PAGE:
US Constitution: Static or Dynamic?

Discussion in 'Current Events' started by Yurt, Feb 28, 2005.

  1. Yurt
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    Yurt Gold Member

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    This has been a question of mine for some time. In college I learned that whether the Constitution is static or dynamic is almost wholly up to the person interpreting the Constitution.

    Here's the fun part.

    The SCOTUS has essentially stated that the US Constitution is a "living" thing. This to me, means the Constitution is dynamic.

    SCOTUS is to be respected. No matter how we may disagree, this court is what separates us from a vast majority of the world's legal systems. Are there party lines where there should be none? It appears so. This greatly disturbs me, but another topic.

    I am interested in how we feel about SCOTUS. Are their rulings solely based on precedence? If so, then are their rulings to ever take into account new "novel" ideas? If solely on precedence, is there any room for for " a change of times?"

    How do we interpret the Constitution?

    Recently there was a post here about the EU's Constitution; page difference, over 500 pages. EU's constitution sounds like a bunch of lawyers getting together and creating something so complex, that someone in a year from now will have to interpret its meaning. Those with legal a education should tread lightly, for they are armed with words, which at time can be more damaging than the sword (so the saying goes). I relish the fact that our constitution is only 11 pages. From a person who believes in God, I relish that there are only "10" commandments. 10. Only 10. The two given in the NT simply sum up the 10.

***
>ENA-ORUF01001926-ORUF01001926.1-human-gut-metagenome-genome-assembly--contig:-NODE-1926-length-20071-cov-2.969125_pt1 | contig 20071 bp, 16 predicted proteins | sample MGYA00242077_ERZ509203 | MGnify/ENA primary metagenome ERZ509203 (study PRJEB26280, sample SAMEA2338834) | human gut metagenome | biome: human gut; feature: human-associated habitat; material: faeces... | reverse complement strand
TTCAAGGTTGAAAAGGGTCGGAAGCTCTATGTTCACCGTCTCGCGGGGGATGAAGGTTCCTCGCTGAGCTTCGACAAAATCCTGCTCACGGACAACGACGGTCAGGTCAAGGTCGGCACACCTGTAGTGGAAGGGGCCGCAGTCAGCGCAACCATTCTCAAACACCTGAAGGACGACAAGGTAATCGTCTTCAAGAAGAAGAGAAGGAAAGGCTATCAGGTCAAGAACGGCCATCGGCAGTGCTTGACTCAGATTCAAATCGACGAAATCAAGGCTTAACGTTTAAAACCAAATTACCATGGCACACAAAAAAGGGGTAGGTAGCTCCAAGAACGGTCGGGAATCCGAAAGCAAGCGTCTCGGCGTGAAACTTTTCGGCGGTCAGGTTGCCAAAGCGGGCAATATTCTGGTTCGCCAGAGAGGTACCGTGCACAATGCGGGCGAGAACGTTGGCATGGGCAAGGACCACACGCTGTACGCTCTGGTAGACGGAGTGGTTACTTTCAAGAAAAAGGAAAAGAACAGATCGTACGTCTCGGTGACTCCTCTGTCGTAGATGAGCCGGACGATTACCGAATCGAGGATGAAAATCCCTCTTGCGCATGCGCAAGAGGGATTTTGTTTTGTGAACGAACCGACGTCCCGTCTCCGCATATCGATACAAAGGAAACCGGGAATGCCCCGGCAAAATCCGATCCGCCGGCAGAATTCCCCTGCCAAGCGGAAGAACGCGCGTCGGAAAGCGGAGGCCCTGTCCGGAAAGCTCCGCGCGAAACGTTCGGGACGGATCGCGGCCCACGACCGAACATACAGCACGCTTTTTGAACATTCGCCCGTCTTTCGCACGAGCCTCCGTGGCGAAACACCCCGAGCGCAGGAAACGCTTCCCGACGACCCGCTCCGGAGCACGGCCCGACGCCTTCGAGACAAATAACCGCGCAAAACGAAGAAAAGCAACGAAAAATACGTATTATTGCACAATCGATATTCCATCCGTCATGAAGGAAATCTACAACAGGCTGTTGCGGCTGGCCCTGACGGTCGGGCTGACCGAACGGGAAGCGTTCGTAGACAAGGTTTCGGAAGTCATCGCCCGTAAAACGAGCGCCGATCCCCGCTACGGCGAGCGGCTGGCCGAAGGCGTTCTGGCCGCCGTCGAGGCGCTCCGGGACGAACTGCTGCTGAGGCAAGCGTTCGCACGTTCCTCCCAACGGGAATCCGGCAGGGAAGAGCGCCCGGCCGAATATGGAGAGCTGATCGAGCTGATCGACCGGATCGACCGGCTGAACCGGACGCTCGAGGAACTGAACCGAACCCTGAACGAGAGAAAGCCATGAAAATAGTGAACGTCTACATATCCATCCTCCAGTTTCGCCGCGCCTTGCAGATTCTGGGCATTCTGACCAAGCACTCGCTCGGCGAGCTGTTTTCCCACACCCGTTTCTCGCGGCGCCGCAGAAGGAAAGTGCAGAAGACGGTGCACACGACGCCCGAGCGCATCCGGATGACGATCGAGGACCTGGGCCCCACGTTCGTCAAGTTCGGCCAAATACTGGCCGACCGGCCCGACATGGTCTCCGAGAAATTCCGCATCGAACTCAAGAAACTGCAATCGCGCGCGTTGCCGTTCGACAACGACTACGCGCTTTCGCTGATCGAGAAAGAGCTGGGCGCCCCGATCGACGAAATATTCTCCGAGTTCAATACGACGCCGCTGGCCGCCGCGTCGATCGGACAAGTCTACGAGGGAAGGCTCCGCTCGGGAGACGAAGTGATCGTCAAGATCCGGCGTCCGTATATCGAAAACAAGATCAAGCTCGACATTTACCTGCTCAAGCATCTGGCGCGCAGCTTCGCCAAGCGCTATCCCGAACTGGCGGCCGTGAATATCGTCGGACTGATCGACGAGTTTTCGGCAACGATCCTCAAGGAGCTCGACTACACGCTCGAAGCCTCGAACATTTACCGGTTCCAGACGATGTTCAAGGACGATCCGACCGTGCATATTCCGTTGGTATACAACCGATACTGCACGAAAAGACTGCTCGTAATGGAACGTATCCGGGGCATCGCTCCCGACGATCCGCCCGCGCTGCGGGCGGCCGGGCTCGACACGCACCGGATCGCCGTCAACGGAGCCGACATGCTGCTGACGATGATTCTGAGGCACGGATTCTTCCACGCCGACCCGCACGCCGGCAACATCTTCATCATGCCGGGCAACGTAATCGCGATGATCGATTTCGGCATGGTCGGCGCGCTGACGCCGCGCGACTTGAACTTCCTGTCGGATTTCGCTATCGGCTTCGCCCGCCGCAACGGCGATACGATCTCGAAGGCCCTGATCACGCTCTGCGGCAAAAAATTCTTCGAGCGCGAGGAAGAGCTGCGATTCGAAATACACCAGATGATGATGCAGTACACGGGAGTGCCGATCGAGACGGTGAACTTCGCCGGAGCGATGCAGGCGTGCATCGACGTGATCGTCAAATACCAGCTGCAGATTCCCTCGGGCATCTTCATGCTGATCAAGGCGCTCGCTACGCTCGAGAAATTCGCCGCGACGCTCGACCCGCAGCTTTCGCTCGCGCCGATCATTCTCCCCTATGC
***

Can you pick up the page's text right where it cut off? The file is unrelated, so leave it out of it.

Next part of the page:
Ever walk in a law library? There are thousands, upon thousands, of codes/laws. Necessary? Probably, given the complexity of society today.

    This is why I ask this question, how do we interpret the constitution? EU, well, they added quite few hundred pages. The US, IMHO, has been very successful with only 11 pages. Of course, this has been due in a large part to SCOTUS. Unfortunately, as of late, the justices seem to be picked along party lines. So, another question, is this okay?
     
  2. Annie
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    Annie Diamond Member

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    Seems to me that we have to look to the Constitution as 'living' meaning that there IS room for interpretation or inferences. Problem comes from how SCOTUS or any court goes about such and to the degree they go. From the Commerce clause we can 'infer' that the FAA falls under; ditto trucking, rail, and interstate highways.
     
  3. Yurt
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    Yurt Gold Member

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    Exactly.

    How do these courts go about such "degrees?" SCOTUS is appointed for life, unless certain crimes preclude otherwise.

    What is "how?" Maybe the eternal question, right along side with "why?"

    Someone has to judge, no?

    What is the "room" for interpretation?